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EDUCATING FARMERS TO INCREASE PRODUCTIVITY

  1. Educating farmers to increase productivity
  2. Promotion of quality culture

By NIZAM A. KHAN
Jan 31 - Feb 06, 2000 

Pakistan is an agricultural country. 25% of G.D.P. is contributed by agriculture and the productivity of land here is one of the poorest in the world. A little education of farmers can do wonders for the national economy. Imagine just a 20% increase in agricultural productivity means about 5% increase in G.D.P. which is not a mean achievement by any standard. Whereas according to experts a potential exists in Pakistan to almost double the productivity of land. Educating farmers in a systematically organised, concerted effort in some "good agronomic practices" is the panacea for all economic ills of Pakistan. Dramatic results can be achieved without making any significant capital investments.

Long term plan: requires introduction of "basic principals of agronomic science and practices" as a subject in school syllabi of rural areas. Moving Government bureaucracy to bring about this change will take some time and effort. In the mean time what we can do is to get some good textbooks written on this subject; get them printed in large quantities and distribute them free of cost to farmers and all those schools, madrassas, institutions etc. who are prepared to teach this subject: Cost of printing about 20,000, books in the first instance at an average cost of Rs.50/each comes to about Rupees one million only. Not much for such an important national cause.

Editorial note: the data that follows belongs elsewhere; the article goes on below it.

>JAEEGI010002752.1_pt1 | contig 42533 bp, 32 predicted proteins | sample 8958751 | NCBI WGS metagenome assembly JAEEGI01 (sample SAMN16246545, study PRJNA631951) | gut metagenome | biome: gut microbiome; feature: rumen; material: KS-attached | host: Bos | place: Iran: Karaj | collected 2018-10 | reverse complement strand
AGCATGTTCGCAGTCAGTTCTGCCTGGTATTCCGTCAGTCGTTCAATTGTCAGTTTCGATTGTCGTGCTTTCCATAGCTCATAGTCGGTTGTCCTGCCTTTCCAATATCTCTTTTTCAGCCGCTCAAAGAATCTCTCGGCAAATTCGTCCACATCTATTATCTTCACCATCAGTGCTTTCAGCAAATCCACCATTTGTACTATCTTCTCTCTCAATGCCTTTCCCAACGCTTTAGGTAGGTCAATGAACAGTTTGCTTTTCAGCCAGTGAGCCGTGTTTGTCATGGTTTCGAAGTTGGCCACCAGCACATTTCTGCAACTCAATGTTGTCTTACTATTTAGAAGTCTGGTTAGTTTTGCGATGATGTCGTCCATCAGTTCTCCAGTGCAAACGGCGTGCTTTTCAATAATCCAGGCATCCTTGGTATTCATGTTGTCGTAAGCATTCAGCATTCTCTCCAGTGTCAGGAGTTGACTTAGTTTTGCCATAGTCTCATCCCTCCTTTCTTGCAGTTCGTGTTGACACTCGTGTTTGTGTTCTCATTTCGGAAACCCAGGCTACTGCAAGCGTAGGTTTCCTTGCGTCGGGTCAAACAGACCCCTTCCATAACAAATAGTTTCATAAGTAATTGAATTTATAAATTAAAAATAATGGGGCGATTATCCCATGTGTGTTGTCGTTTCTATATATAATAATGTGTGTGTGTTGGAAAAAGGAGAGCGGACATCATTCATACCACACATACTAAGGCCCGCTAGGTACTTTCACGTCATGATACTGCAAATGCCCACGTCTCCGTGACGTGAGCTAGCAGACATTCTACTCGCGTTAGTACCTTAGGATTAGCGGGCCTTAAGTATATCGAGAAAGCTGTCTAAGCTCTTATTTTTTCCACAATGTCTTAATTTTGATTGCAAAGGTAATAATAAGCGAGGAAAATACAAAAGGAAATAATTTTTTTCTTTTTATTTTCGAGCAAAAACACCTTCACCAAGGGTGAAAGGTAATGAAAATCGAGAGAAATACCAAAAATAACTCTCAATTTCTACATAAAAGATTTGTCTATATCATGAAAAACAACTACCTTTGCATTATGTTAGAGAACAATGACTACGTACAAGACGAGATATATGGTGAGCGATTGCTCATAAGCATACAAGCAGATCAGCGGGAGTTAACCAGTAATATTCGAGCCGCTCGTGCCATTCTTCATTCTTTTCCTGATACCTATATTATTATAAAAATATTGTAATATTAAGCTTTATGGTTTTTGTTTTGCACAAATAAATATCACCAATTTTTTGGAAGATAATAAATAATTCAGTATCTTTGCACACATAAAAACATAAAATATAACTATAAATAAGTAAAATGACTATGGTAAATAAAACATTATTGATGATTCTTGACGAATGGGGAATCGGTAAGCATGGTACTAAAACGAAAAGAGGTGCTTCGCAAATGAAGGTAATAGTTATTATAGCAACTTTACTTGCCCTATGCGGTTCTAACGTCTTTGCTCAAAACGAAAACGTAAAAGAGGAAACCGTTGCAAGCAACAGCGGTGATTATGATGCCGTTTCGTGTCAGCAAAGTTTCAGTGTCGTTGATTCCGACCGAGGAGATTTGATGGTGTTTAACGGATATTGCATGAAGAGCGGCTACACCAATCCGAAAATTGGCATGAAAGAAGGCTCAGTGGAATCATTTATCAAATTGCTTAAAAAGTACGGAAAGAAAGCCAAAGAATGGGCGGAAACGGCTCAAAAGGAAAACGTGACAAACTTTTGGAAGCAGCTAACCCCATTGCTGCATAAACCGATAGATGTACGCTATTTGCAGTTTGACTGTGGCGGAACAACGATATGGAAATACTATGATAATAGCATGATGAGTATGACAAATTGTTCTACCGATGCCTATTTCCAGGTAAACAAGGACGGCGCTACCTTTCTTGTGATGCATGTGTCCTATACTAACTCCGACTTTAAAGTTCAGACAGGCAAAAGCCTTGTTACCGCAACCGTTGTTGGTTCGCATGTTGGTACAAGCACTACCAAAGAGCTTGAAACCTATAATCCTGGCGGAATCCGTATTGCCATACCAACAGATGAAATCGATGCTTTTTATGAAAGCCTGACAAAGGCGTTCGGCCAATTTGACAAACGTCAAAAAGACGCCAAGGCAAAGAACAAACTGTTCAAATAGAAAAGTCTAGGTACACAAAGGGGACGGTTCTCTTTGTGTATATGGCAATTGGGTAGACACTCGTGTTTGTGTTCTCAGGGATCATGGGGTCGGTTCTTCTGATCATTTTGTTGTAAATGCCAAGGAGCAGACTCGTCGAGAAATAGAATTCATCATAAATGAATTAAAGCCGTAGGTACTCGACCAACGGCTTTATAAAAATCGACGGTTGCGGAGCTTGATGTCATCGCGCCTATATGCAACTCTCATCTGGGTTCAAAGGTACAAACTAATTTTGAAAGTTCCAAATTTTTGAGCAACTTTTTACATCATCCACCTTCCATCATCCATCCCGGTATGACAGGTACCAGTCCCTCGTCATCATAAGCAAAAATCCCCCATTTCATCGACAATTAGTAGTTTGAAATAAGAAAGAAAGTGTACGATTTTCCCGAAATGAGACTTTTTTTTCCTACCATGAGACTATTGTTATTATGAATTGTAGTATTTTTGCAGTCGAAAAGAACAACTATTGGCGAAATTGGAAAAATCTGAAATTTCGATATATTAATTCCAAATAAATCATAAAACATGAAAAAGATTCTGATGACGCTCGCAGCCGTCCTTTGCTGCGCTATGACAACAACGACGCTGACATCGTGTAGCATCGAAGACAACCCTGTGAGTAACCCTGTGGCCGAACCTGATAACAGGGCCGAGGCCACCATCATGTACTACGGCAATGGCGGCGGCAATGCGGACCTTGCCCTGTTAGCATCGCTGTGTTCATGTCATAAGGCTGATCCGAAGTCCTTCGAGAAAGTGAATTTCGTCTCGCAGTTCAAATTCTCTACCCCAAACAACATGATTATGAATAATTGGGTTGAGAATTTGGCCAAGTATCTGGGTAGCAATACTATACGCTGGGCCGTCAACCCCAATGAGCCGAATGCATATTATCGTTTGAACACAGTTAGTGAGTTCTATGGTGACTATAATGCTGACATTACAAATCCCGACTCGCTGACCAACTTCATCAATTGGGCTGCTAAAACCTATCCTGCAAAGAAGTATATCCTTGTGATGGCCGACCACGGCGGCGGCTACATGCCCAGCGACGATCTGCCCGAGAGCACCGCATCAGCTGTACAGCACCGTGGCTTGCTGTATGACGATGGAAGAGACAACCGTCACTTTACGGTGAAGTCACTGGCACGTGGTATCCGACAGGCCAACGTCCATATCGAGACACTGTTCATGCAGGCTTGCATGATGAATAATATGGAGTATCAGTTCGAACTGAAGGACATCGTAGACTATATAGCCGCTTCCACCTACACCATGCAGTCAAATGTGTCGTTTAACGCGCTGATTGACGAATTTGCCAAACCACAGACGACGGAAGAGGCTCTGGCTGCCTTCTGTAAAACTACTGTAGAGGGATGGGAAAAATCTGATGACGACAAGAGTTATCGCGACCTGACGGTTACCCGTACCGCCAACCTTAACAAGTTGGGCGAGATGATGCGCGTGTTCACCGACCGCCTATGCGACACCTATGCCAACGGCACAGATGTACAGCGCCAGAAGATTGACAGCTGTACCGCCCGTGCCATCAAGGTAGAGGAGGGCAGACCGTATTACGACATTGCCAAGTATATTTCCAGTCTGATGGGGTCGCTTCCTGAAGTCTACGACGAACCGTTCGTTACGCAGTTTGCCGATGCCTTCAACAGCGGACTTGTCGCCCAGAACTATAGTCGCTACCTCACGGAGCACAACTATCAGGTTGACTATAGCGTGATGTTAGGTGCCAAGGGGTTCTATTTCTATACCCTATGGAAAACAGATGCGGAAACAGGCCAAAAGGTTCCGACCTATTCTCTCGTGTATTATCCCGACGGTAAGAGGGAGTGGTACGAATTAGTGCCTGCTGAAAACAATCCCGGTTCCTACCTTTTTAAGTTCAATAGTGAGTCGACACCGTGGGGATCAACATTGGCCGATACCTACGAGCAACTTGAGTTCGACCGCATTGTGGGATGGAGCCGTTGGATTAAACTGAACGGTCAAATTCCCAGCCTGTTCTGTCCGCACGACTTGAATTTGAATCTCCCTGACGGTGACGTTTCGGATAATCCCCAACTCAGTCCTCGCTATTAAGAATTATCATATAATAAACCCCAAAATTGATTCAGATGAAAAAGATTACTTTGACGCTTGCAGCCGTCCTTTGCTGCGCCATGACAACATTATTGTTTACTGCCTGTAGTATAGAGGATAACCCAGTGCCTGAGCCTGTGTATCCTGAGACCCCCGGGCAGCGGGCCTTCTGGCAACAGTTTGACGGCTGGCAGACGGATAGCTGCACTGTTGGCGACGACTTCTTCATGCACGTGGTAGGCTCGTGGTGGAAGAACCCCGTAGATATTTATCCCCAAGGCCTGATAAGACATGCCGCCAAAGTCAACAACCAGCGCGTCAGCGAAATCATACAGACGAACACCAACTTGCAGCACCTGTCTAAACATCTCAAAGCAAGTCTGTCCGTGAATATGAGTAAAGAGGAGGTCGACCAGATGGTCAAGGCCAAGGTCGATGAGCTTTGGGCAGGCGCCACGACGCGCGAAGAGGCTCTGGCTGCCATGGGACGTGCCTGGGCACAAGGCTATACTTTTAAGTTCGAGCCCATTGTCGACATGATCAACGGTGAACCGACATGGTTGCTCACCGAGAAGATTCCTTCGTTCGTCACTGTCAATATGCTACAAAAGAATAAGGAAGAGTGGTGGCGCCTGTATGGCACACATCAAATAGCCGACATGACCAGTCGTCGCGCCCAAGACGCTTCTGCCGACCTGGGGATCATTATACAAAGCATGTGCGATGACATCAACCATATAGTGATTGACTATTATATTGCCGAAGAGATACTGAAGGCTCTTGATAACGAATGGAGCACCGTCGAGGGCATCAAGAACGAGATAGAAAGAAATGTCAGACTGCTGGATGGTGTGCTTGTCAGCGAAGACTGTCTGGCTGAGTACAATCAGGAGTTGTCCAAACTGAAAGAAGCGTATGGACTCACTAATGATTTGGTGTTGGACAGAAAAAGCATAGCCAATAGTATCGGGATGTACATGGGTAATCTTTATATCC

Short term plan: using video based training modules would be an ideal method for imparting such education to farmers on a wide scale. This is a modern training technique. It can produce the desired results in a comparatively shorter period at much lower cost. A module consists of a video presentation of 20 - 25 minutes, divided into 3 or 4 parts. Each part is followed by reading a programmed text and a question answer session. The whole session concludes in about 2 to 3 hours. At the end of the session a booklet and a pocket card containing all necessary information is given to participants as an additional capsule of knowledge in their hands for ready reference at all times. Medium of instruction for these training modules will be Urdu and/or local languages.

Main advantage of such training modules is that the course conductor or instructor; you may call him a facilitator, a change agent, a champion of reform or whatever you like; does not have to be an expert on the subject. He is there just to facilitate and help participants to absorb the knowledge contained in the modules. If at any time he comes across a difficult question from a participant, he can always provide it to him after consulting an expert on the subject.